Thursday, June 9, 2011

Chet Raymo, “The Chicken-Little Syndrome”

“The Chicken-Little Syndrome”
by Chet Raymo

"Patient: Doc, I'm telling you, my fear has become compulsive. Can't sleep. Can't eat. Can't work. I go around looking up at the sky. Yesterday I was almost run down in the street while gazing upward.

Doctor: Lie on the couch here, and we'll talk about it. That's right, make yourself comfortable. Now tell me, when did you first start worrying about rocks falling from the sky?

About a decade ago. I watched a TV program about the extinction of the dinosaurs. A big asteroid smashed into the Earth. Blasted so much dust into the atmosphere that the Earth was wrapped in cold and dark for years. Wiped out two-thirds of all plants and animal, including the dinosaurs. It's all I think about.

Doctor: Hmmm. The dinosaurs became extinct 60 million years ago.

Patient: Yeah, Doc, I know, I know. But it's not like it hasn't happened more recently. Meteor Crater in Arizona is only a few tens of thousands of years old. That blast was 2,000 times stronger than the bombs that wiped out Hiroshima and Nagasaki. Can you imagine if one of those things hit Arizona today?

Doctor: Tens of thousands of years? That's still a long time.

The Earth is pockmarked with craters, some younger than the one in Arizona. In 1908, an object the size of a house disintegrated in the atmosphere over the Tunguska region of Siberia. Devastated hundreds of square miles of forest. If it had hit above New York...

Doctor: Siberia?

Patient: Astronomers estimate that a 50-meter object should hit the Earth about every 50 years or so. We're overdue!

Doctor: Surely that's a statistical average. It could be a thousand years before the next impact.

Patient: Or 10 minutes! Large objects zip past the Earth all the time. In 1989 a 100-meter (328 feet) rock missed us by only 400,000 miles. In early 1991 a large object came within 100,000 miles, and there's been a bunch of near misses since. Surely some slip by unseen.

Doctor: Aren't you forgetting that three-quarters of the Earth's surface is water? Doesn't that considerably reduce the chance of a meteor's hitting land?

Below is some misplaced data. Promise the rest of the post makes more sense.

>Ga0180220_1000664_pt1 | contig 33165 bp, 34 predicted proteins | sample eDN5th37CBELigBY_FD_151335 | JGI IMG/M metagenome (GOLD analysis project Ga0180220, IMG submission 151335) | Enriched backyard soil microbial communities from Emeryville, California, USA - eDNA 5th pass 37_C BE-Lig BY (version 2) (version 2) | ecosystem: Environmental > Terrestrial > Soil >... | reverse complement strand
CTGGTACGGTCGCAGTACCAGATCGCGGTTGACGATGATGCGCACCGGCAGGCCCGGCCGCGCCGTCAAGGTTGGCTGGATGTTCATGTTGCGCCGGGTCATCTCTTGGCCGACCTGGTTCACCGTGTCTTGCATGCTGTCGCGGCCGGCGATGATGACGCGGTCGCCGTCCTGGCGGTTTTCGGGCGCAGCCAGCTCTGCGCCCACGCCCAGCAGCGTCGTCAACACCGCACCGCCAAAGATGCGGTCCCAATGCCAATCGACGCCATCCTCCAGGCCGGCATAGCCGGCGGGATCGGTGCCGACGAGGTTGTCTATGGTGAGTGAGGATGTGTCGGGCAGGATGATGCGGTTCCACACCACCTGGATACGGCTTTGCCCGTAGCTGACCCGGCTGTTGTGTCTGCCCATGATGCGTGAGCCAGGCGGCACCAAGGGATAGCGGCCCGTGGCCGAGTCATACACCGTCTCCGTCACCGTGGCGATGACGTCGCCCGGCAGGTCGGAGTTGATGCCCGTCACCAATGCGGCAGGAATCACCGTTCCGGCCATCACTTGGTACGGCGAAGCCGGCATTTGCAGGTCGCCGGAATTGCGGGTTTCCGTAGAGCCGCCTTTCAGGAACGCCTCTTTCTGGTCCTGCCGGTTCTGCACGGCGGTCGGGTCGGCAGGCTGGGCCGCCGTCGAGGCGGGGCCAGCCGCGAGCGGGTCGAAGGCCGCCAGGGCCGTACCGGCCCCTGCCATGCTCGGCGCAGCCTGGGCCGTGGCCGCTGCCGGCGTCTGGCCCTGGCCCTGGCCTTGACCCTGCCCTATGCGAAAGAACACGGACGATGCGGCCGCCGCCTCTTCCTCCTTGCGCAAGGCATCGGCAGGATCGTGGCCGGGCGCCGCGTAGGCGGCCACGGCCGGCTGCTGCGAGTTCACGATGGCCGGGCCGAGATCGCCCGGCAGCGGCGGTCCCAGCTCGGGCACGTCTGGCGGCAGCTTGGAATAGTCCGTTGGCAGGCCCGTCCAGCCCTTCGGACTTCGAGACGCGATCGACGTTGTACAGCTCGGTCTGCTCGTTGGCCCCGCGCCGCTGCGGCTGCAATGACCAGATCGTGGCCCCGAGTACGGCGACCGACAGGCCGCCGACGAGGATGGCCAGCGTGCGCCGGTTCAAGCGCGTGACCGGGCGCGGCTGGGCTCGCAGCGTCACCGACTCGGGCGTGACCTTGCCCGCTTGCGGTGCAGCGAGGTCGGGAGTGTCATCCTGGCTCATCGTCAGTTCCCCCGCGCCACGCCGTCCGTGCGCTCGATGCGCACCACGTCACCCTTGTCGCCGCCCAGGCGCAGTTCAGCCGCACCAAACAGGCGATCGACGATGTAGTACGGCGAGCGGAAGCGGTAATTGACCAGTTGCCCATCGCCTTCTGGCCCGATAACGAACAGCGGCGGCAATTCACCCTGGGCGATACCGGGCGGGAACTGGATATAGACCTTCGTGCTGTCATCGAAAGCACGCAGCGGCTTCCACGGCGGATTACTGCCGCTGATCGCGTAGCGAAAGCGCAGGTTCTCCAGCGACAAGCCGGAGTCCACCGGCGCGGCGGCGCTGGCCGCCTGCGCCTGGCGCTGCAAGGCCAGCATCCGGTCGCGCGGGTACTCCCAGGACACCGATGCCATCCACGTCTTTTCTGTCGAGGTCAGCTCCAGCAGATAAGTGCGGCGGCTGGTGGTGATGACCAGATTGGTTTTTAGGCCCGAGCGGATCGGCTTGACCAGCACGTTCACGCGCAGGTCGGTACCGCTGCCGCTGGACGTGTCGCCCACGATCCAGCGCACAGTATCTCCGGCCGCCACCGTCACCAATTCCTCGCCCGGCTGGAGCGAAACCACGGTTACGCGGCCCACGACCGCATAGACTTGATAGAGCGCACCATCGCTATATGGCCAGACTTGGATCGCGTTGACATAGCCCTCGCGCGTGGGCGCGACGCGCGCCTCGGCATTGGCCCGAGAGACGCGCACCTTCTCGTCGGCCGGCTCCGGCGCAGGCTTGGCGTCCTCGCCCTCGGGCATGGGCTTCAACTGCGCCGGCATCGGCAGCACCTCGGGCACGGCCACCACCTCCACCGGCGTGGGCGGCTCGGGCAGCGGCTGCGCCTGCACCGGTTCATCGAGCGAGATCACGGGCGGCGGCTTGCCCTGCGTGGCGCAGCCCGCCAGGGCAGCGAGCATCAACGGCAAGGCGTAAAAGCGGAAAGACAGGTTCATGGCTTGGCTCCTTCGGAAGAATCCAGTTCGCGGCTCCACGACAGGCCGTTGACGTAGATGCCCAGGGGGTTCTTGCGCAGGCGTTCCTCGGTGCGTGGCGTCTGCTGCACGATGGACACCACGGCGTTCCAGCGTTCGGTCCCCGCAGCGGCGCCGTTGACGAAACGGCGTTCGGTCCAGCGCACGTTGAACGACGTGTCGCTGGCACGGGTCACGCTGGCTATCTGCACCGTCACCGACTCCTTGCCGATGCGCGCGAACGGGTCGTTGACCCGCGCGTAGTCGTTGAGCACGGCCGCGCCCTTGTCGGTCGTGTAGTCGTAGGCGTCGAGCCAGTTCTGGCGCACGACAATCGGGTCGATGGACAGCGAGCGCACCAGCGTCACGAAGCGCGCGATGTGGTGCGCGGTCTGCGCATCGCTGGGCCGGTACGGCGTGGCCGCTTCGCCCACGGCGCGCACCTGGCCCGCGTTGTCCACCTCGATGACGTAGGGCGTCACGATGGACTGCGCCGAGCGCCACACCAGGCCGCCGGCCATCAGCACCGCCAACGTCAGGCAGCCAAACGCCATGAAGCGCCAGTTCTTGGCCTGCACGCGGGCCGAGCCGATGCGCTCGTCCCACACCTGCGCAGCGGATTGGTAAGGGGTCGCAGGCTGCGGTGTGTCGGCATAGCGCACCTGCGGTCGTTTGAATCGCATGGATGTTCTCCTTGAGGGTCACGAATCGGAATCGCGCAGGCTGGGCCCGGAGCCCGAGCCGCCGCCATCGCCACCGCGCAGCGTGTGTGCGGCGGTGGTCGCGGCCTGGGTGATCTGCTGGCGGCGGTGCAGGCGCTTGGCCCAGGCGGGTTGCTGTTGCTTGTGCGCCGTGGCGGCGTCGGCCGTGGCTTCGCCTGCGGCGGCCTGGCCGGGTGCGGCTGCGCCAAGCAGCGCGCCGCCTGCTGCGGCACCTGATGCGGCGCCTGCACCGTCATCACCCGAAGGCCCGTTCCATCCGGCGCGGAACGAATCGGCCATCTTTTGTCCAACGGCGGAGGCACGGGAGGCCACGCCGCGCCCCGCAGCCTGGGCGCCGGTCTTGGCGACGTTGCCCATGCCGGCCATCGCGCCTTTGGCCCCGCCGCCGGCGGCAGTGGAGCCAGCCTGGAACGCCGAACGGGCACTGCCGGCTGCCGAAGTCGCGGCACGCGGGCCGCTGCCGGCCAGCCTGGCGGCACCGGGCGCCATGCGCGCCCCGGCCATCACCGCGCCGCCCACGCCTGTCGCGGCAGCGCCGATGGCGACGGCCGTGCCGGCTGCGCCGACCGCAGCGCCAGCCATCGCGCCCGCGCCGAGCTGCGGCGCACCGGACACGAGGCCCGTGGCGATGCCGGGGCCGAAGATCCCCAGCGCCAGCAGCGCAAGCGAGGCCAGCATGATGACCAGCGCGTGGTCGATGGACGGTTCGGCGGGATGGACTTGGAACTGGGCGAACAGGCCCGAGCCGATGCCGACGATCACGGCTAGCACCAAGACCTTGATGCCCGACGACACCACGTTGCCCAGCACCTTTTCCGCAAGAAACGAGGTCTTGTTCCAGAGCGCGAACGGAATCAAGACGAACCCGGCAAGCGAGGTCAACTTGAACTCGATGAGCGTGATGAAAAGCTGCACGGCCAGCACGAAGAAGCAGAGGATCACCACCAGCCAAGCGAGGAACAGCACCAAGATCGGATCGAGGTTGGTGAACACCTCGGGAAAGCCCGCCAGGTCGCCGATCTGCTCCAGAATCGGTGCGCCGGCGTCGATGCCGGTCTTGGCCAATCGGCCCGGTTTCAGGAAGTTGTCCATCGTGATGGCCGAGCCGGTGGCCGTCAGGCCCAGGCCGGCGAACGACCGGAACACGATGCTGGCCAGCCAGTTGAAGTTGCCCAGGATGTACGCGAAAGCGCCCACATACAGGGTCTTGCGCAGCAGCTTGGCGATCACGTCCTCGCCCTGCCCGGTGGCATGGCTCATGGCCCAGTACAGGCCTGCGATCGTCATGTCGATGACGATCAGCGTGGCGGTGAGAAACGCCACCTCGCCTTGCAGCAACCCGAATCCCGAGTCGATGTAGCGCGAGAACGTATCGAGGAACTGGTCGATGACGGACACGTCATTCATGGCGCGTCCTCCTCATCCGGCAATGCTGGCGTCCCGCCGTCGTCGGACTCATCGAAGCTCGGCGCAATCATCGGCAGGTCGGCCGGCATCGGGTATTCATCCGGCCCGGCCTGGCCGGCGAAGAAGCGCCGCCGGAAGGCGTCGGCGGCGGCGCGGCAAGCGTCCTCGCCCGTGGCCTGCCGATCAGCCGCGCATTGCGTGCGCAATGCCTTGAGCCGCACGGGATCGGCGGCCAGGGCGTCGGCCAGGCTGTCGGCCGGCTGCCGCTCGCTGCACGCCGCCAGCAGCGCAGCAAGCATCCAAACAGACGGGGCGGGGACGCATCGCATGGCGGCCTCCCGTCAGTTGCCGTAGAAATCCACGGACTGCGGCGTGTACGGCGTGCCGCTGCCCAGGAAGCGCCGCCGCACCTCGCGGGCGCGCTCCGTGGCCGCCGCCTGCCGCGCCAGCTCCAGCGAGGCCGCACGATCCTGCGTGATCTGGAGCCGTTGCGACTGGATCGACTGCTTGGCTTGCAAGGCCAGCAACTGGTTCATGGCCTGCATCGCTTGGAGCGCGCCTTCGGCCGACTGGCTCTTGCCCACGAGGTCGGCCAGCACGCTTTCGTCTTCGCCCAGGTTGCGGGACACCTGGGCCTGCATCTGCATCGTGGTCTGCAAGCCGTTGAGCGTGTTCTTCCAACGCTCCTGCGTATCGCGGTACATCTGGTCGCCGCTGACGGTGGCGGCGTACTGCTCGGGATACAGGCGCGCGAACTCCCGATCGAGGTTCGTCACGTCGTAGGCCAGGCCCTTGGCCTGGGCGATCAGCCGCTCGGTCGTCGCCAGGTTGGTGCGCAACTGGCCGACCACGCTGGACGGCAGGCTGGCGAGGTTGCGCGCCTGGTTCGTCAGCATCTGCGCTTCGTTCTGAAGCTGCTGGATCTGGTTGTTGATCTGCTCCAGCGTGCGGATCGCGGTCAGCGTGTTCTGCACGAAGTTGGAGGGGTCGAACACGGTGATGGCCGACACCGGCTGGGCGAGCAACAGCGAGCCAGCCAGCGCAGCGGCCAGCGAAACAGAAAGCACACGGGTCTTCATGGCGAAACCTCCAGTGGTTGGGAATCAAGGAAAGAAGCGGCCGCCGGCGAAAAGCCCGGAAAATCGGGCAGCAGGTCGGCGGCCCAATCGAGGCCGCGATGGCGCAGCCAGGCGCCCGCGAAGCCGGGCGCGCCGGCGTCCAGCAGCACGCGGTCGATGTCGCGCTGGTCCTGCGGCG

Patient: Water! That's worse. If a good sized meteoroid smashed into the Atlantic, the tidal wave would wash against the Appalachians! We wouldn't have a chance.

Doctor: Have you considered that your fear might be just a tiny bit irrational?

Patient: Would you be so dismissive if I were here because of a fear of flying?

Doctor: Fear of flying is a common phobia. Planes go down frequently and crashes get big play in the media because of the large number of victims. But, you know, the probability of being killed in an airplane crash is many times less than in an automobile accident. It's the hype and calamitous circumstances surrounding air crashes that cause fear of flying.

Doc, I'll grant you that impacts like the one that wiped out the dinosaurs are infrequent, but the numbers of people who would be killed make an airplane crash look like small potatoes. The consequences of such an impact could eliminate the entire human population! A smaller, Tunguska-like event might only happen once a century, but is likely to kill tens of thousands.

Doctor: Wouldn't you say that...

The astronomers Clark Chapman and David Morrison worked out the statistics - divided the numbers of probable deaths by the historic frequency of impacts. The probability of being killed by an asteroid or comet is about the same as for an airplane crash. Less than for an automobile accident or homicide, but much greater than a fireworks accident or botulism poisoning.

Then you will at least agree that worrying about asteroids is as irrational as fear of flying?

Doc, we're not talking about rationality here. I've seen the movie Deep Impact a dozen times. I've watched my tape of Asteroid so many times I've lost count. Same for Armageddon. I lay awake at night waiting to hear the boom of an impact, the roar of a tsunami. If I could deal with this rationally, I wouldn't be on your couch. We have a government agency that worries about whether airplane travel is safe. We have laws to keep me safe from fireworks and botulism. But who's worrying about rocks from the sky?

Well, I read the other day that the U. N. is working on a plan to deflect possible impactors...

A Tunguska-like event will happen at least once each century, and with current population densities kill 10,000 people. A 200-meter object will on average hit every 10,000 years and cause 100,000 fatalities, or five times that many if it hits in the ocean. A one-kilometer object will collide with Earth every 200,000 years and kill 20 million. It's been a long time since the last...Doc, Doc...

Uhh, yes?

Why do you keep glancing upwards?"

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